Officials in Anchorage were told Wednesday that spice-related incidents are creating an unsustainable burden on emergency responders in the city.
A meeting of the city’s public safety committee was dominated by personnel discussing the toll its taking on their staff, resources, and budgets.
In his report to the committee’s Assembly members, Fire Chief Dennis LeBlanc said that while many believed problems with spice peaked this summer, things have gotten much much worse since then.
So far in October there have been days where up to 48 percent of all emergency transports are spice-related, and additional vehicles have had to be called in from Eagle River because the entire Anchorage fleet is already responding to incidents. Acute reactions to the drug have led to field intubations in five to seven percent of response calls, a dramatically higher rate than normal. LaBlanc and others say emergency responders and hospital staff are dealing with extreme exhaustion as a result of so many spice-related cases.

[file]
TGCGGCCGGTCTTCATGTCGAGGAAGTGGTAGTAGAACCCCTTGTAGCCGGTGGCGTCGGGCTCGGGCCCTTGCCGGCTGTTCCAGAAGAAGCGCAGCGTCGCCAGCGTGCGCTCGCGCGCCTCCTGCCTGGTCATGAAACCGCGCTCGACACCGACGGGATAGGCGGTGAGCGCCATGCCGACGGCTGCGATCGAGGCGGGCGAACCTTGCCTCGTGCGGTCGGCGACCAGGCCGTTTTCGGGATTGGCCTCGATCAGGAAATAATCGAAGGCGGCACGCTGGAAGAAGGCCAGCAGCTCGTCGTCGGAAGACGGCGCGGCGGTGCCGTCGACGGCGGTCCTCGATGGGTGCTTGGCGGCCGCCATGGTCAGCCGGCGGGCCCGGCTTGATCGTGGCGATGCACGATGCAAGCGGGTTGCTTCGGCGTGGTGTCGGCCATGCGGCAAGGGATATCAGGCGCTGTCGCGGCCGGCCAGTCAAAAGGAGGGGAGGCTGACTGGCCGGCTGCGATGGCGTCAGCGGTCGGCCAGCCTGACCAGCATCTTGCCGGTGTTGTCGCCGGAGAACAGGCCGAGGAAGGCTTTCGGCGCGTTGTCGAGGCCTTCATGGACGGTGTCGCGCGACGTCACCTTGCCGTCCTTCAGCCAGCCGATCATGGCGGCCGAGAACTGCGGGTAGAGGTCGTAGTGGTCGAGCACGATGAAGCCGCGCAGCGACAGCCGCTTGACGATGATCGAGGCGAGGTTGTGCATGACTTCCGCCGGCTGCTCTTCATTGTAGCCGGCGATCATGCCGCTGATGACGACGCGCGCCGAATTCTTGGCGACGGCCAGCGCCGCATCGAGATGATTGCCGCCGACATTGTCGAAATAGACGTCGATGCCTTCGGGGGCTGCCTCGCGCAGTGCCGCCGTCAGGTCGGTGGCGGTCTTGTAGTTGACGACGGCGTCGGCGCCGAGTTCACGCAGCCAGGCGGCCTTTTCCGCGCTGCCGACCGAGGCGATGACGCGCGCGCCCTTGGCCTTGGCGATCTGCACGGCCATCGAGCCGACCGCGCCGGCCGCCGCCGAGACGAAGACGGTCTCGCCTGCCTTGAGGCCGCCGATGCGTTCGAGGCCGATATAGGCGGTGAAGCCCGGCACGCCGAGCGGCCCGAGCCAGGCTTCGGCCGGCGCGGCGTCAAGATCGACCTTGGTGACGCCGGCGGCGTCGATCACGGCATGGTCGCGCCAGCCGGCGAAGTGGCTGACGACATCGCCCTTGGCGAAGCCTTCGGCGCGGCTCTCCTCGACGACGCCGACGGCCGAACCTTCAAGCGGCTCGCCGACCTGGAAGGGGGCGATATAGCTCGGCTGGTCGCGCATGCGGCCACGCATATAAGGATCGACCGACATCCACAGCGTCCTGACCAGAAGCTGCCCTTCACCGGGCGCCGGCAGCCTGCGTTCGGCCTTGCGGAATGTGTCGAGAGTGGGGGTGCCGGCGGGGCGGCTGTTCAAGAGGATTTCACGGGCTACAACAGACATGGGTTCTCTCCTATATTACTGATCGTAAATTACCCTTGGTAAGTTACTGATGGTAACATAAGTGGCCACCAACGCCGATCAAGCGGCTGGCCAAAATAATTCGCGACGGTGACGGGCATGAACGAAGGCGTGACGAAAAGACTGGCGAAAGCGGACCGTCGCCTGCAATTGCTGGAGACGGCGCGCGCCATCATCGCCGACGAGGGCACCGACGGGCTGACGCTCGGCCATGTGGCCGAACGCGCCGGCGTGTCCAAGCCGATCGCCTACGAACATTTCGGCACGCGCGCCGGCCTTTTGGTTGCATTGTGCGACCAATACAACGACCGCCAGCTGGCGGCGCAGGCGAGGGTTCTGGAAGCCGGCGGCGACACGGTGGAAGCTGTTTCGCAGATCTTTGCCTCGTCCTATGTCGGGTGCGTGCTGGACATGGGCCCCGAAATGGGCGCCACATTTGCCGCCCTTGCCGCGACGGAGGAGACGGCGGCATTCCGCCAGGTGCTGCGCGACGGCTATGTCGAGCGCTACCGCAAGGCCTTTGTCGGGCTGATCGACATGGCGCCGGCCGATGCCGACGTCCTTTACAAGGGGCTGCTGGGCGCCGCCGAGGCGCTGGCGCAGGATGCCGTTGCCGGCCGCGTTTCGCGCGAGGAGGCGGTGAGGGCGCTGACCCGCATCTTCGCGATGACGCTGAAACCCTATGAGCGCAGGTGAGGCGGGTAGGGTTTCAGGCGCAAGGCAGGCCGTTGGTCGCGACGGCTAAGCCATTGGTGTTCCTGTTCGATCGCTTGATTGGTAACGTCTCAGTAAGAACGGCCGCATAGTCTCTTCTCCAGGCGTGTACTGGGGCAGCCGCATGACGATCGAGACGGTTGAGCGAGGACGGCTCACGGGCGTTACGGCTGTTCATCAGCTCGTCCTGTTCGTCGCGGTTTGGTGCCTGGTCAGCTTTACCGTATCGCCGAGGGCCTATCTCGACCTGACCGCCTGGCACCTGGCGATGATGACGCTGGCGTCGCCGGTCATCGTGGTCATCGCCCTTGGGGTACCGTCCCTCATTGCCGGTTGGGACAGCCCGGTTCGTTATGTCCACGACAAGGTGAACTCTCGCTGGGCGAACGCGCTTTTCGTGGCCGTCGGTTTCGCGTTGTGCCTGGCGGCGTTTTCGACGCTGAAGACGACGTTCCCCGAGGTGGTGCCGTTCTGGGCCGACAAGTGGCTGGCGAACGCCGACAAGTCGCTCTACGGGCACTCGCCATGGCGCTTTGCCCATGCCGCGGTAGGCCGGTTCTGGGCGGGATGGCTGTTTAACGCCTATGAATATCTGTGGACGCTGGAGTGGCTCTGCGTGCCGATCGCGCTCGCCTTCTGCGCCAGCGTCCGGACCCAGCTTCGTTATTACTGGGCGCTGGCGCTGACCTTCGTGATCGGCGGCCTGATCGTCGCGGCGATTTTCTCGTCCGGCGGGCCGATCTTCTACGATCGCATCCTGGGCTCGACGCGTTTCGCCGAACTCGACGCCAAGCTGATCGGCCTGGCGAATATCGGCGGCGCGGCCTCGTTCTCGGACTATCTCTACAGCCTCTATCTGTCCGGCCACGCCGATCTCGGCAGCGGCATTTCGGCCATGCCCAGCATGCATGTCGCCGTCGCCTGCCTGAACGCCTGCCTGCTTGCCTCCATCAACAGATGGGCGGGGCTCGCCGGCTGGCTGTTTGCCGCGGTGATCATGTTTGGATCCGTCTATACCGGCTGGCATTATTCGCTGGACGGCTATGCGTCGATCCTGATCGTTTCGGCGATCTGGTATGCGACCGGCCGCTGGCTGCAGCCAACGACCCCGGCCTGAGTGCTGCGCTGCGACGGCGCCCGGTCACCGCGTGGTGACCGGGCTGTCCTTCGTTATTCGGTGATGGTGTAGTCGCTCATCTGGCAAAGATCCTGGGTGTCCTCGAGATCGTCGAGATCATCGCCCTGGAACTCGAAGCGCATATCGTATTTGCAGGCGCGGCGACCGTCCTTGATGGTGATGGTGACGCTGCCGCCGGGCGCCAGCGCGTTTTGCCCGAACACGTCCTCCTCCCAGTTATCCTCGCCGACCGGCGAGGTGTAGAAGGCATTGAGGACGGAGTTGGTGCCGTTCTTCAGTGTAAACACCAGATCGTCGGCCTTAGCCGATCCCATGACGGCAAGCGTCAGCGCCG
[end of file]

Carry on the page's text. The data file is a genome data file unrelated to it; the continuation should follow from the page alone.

Assembly Member Paul Honeman chairs the public safety committee, and sees many unknowns as far as where the supplies of spice are coming from, and why so many people are using it in spite of the dangers.
“This seems to be a very quick and easy high,” Honeman said, adding “There’s much to be said and learned about what’s in those products.”
The mayor’s administration introduced an ordinance earlier in the week that would impose criminal penalties on using and selling spice and similar products. A large part of the measure is letting officers obtain warrants that allow them to build larger cases against manufacturers and sellers.
The police department is currently investigating spice-related cases with federal partners from the DEA.